Dallas W. checks off 3 more metrics
“The Gravel Conspiracy is a free 3 day event that is promoted on the Gravel Conspiracy blog. The format change a little each year, but the quality of the experience always exceeds expectations. This year’s event started near Duluth Minnesota with a moving truck full of bikes and a one way bus ride. A few hours later we were dropped with our bikes in a gas station parking lot near the Canadian border. The each day the moving truck would haul our gear to the end of each of the three stages. Stages start and finish along the shore of Lake Superior, and crossing over the Laurentian Divide, each day starts with a long climb, and ends with a down hill.
At 1pm our group of 30 riders departed the Grand portage gas station with 65 miles to the end of stage 1. The first stage was dominated by a steady diet of rugged rocky double track and pinch flats.
The rocky terrain is more similar to XC mountain biking than gravel. The steep drops and short punchy climbs begged to be ridden fast like a flow trail. Long climbs were rewarded with stunning views far into Canada.
At Pine Mountain road we began 500 foot climb to the high point of the day. Then began the long downhill ride back to Lake Superior. Ending with 63 miles and 3,700 feet of climb. We met at the truck in the Grand Marais City camp ground retrieve or camping gear, a cold beer, trade stories the the first day’s adventure.
Later we met at the Gun Flint Tavern for dinner and further conversation.
Day 2 began at the truck where several small camp stoves prepared coffee and breakfast. As the 9 am start time approached riders filled their pockets and frame bags with goodies from the large communal snack pile located in the truck before riding to the start. Today would be the long day covering over 110 miles and 5,200 ft of elevation. We were informed at the rider meeting that we would meet the truck at mile 37 and there was a bar at mile 50 were we could have lunch. At 9 am we began the 1000 foot climb from the lake up and over the ridge. The route was generally good easy riding gravel with a few sections of muddy rocky double track just for fun.
We met the truck as planned and replenished our supply of snack food. The next road is a challenge to the spirit as you began the 4 long climbs up Six Hundred Road including Heartbreak Hill. A hill know to Break the heart of early loggers due to its difficulty. Last year I made the mistake of attacking this section and paid for it the rest of the day. This year I chose a more modest pace and survived unbroken. At mile 50 we reached our lunch stop at the Trestle Inn.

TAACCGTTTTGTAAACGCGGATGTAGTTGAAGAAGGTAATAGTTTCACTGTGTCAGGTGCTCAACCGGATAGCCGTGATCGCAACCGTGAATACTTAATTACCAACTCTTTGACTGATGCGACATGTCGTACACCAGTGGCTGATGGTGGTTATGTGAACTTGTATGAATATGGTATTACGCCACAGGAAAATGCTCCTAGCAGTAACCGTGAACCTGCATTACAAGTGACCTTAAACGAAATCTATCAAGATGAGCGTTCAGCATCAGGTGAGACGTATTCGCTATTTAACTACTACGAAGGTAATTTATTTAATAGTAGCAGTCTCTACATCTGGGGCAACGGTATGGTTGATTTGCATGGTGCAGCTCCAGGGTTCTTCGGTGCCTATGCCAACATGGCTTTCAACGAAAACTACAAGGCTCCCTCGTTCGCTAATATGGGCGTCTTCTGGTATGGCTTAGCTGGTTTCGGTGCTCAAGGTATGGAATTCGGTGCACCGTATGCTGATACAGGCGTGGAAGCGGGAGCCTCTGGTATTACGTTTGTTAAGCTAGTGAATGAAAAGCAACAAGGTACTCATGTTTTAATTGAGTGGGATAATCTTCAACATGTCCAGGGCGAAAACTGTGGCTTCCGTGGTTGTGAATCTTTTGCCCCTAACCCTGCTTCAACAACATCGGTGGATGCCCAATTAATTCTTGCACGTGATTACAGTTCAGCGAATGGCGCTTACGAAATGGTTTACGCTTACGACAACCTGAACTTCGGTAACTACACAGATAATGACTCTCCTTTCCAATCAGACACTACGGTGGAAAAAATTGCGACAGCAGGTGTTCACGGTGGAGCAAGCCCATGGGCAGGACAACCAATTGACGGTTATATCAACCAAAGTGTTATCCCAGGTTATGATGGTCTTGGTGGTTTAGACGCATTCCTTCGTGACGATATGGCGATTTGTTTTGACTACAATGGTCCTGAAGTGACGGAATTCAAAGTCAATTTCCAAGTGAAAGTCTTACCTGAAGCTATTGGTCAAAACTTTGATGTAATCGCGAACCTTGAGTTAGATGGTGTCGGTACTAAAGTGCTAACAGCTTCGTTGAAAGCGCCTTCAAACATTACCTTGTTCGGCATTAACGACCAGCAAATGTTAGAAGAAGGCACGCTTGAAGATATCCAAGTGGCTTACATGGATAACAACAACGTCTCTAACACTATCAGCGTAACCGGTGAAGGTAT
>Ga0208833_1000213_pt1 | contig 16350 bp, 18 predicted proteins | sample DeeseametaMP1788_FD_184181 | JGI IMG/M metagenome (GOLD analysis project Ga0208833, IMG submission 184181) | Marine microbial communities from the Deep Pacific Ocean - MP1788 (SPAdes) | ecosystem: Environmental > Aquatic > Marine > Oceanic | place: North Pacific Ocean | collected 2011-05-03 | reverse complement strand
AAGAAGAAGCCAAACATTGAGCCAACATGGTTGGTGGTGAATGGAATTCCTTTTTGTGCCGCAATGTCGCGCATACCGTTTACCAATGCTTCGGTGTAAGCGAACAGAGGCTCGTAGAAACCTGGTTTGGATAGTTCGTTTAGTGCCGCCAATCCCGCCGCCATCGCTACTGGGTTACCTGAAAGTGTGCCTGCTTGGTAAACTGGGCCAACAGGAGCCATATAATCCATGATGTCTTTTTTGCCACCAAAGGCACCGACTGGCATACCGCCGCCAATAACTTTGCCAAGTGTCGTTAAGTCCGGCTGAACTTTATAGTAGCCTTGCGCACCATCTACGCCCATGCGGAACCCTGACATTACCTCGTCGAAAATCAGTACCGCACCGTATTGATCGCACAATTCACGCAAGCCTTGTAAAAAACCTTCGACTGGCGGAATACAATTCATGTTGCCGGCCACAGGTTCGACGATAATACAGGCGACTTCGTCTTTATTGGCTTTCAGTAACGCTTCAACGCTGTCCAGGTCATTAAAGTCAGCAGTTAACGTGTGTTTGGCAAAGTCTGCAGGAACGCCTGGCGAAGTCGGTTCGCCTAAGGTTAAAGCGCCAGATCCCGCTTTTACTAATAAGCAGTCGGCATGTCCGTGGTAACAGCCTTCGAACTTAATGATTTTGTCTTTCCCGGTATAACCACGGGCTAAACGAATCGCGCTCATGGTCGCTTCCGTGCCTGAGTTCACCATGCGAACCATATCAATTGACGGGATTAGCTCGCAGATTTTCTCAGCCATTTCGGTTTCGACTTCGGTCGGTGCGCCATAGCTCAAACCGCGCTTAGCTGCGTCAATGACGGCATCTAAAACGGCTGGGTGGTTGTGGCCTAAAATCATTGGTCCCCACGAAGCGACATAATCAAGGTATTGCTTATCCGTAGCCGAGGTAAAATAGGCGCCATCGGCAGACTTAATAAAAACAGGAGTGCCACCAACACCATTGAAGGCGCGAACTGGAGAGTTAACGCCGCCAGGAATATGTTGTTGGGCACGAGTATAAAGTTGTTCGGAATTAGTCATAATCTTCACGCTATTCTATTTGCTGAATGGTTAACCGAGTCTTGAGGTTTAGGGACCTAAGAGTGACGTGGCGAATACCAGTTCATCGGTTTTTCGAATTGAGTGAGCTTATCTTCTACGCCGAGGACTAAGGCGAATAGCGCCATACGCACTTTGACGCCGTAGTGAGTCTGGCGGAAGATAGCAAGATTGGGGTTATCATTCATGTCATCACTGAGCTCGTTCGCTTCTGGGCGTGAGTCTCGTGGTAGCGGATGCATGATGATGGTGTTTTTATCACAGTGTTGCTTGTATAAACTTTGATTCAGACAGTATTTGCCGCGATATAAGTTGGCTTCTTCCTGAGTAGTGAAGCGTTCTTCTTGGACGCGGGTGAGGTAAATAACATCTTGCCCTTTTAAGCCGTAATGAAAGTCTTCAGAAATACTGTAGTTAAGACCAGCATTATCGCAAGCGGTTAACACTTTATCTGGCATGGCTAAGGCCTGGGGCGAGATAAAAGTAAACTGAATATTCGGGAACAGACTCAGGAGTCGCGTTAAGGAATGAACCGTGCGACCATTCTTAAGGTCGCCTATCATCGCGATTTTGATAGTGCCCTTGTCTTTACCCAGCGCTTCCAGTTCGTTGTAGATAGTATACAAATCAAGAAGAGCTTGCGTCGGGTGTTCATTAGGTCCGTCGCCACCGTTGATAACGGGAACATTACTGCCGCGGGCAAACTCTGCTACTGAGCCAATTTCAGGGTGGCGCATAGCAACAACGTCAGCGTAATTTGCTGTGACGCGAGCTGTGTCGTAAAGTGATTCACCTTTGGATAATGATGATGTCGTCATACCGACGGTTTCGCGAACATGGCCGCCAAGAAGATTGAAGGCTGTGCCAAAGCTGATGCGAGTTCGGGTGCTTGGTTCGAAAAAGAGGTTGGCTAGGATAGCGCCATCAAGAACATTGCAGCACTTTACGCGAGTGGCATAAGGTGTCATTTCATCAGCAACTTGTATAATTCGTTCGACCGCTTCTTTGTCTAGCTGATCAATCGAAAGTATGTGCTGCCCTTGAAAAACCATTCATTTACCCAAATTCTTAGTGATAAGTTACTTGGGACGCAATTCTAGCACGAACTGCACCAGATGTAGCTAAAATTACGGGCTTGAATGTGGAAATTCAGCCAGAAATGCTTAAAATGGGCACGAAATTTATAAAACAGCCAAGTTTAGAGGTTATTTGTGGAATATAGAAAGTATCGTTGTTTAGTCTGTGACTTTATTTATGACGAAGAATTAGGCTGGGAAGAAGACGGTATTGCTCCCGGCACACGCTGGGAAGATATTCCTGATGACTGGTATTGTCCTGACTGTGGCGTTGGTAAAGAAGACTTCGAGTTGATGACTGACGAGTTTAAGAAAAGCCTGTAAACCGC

Bacon cheeseburgers and fries as a mid ride meal may not be for everyone, but they were perfect that day. By now we I had formed a group of 3 that paced well together and continued across the miles of forest roads and logging trails.
At mile 85 we began a 4 mile section of soft ATV trail that knock our pace down to single digits. Combined with rocks, sand, and mud this section worked to sap the last bit of strength we had left.
Turn by turn the road became wider and easier rolling until we reach Lax Lake. The final miles went by at 30 miles per hour as we made the quick descent into Silver Bay then further on to our lodging in Beaver Bay. We gathered in our room around pizza and local craft beers to share the day’s stories. Later we met with other riders in the hotel restaurant for 2nd dinner and dessert.
The route for day 3 was an experimental route designed using Google earth to add the additional distance need to reach 100 km and qualify as a dirt metric. The 65 mile route would return us to where our vehicle were parked need Duluth on a combination of gravel and ATV trails
As the time to leave approached I was happy to see that a few riders would join me on this longer dirtier route. We began with a short steep climb of a 500 feet in the first mile, then transitioned to a 7 mile long false flat into a slight wind that split our group of 7 in two. I was riding again with the same group of three as the day before as we reached mile 30 our experimental route rejoined the main group of riders for a fun section of ATV trail. The 6 miles of trail slowly narrowed down to just a single path and crossed through a creek.
As I rode thought of the end of the Robert Frost poem:
Two roads diverged in a wood, and I—
I took the one less traveled by,
And that has made all the difference.
As we finished the last miles of our journey I thought to the wild nature of the land we had crossed over the last three days, and the friends I shared them with. This is my 4th completion of the Gravel Conspiracy me, and I have found no other event that compares with regards to the quality of the ride, or the people the people that ride it.”
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